The LGBTQ community in Argentina, and the region at large continues to mourn the loss of one of its most vocal and compassionate leaders. Lohana Berkins, founding president of The Association for the Fight for Travesti and Transexual Identity (ALITT) passed away last week after a long period of hospitalization.
Born in the town of Pocitos, located in the Salta province, Berkins would grow up to found the ALITT, one of the organizations credited with increasing the visibility of trans people and helped Argentina’s landmark gender identity policy pass into law in 2012.
Another moment of admirable resistance came in 2002 when Berkins enrolled in a training and licensing program to become a teacher in Buenos Aires. Upon hearing that she would not be able to do so under her name and self asserted gender identity, she filed a formal appeal to the government of Buenos Aires and won, paving the way for countless trans men and women to receive an education and employment while having their identities respected.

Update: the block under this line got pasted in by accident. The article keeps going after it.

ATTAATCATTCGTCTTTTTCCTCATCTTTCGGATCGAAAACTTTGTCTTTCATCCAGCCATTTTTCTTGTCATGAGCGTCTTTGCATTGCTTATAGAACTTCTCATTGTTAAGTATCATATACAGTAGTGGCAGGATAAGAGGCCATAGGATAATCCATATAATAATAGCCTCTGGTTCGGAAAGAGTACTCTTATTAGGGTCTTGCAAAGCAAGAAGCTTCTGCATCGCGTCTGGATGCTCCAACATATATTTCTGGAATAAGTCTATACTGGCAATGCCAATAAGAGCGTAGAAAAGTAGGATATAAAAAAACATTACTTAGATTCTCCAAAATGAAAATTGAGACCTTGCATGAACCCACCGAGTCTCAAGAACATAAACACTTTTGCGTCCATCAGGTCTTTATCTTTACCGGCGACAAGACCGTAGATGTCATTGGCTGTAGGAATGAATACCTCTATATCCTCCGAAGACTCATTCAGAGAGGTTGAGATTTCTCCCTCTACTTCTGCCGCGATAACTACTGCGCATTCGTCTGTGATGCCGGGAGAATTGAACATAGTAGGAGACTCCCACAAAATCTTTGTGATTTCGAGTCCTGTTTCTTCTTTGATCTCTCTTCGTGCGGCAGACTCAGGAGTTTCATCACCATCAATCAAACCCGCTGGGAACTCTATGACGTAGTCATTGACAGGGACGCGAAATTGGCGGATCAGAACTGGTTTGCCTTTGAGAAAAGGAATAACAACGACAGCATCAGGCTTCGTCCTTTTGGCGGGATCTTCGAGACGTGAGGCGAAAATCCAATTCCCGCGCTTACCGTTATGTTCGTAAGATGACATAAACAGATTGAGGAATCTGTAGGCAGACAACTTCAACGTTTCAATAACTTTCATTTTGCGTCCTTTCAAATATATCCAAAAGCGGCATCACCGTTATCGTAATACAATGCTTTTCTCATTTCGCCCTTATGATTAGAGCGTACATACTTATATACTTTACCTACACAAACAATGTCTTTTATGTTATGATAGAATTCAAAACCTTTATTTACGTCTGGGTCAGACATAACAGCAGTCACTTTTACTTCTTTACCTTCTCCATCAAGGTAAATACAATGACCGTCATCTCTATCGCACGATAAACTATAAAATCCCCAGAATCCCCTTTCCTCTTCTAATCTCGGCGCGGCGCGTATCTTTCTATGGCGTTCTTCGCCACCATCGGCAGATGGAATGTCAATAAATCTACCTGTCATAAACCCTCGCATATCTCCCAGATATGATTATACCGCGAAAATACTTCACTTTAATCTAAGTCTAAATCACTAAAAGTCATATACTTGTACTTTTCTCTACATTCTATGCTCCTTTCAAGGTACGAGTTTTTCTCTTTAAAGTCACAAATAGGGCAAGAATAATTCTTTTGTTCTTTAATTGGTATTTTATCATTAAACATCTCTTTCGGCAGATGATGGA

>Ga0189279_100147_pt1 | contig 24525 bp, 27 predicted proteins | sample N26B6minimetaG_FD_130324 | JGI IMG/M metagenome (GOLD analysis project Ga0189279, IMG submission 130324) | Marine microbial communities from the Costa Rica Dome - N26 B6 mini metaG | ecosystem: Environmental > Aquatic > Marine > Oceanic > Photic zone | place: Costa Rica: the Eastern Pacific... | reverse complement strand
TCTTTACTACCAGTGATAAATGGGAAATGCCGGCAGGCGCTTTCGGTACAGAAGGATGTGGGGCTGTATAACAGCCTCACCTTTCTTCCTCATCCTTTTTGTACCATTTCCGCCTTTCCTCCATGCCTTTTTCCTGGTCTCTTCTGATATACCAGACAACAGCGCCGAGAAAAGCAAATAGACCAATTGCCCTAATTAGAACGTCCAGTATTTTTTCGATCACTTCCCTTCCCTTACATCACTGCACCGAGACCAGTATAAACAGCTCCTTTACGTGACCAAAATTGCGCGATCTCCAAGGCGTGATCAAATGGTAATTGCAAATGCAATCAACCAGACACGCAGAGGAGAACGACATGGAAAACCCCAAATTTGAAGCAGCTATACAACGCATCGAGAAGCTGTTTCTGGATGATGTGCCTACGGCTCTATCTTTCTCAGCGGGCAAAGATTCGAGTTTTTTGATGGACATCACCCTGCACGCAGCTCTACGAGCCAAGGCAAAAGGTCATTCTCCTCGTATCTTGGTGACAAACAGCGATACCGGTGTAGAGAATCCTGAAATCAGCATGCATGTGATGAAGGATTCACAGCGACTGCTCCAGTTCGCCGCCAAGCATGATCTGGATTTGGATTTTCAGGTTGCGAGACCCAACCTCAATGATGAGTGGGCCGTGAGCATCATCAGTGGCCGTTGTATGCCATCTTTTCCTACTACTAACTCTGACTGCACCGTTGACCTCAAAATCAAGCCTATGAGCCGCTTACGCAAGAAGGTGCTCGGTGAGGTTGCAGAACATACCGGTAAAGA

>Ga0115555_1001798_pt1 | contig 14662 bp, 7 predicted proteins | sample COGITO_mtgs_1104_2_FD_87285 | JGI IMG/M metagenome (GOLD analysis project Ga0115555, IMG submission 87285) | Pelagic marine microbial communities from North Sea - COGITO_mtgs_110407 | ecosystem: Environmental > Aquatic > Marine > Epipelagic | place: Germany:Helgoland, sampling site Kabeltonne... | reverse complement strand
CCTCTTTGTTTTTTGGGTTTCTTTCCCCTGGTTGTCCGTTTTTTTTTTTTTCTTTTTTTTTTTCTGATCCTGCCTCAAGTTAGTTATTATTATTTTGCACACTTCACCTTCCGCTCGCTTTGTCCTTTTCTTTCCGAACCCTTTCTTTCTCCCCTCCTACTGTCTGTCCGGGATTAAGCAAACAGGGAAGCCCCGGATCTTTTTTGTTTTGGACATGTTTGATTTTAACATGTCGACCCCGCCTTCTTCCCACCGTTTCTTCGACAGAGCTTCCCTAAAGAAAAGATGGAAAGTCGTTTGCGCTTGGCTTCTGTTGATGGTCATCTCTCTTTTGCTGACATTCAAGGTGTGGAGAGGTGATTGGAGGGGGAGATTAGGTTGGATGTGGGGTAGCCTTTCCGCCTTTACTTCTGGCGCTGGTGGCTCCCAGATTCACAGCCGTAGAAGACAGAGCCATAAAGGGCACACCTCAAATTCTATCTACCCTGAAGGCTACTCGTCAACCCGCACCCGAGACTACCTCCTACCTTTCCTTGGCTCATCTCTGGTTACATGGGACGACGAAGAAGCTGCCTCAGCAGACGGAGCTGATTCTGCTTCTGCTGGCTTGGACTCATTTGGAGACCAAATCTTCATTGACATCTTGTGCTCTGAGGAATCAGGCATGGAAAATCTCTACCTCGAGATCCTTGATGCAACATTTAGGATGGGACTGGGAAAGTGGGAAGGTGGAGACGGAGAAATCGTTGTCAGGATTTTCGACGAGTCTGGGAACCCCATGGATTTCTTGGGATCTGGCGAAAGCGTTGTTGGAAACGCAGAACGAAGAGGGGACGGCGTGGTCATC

In what would become her last letter to her colleagues and fellow activists at ALITT, Berkins wrote:
“The time for revolution is now, because we are never going to return to those prison cells. I am convinced that the engine of change is love. The love they denied us is now the drive that pushes us to change the world. All challenges and contempt that I suffered, do not compare with the infinite love that surrounds me right now.”
In addition to a powerful legacy, Lohana Berkins left us with a poignant and articulate reminder that the “engines of change” can run on love just as easily as hate. I can think of no better way to honor Berkins’ life than by making it our prerogative to put the former into the worlds and communities we inhabit.
For a look back at Berkins’ trademark ability to break down stale stereotypes while sticking it to the patriarchal man see the video (in Spanish) below.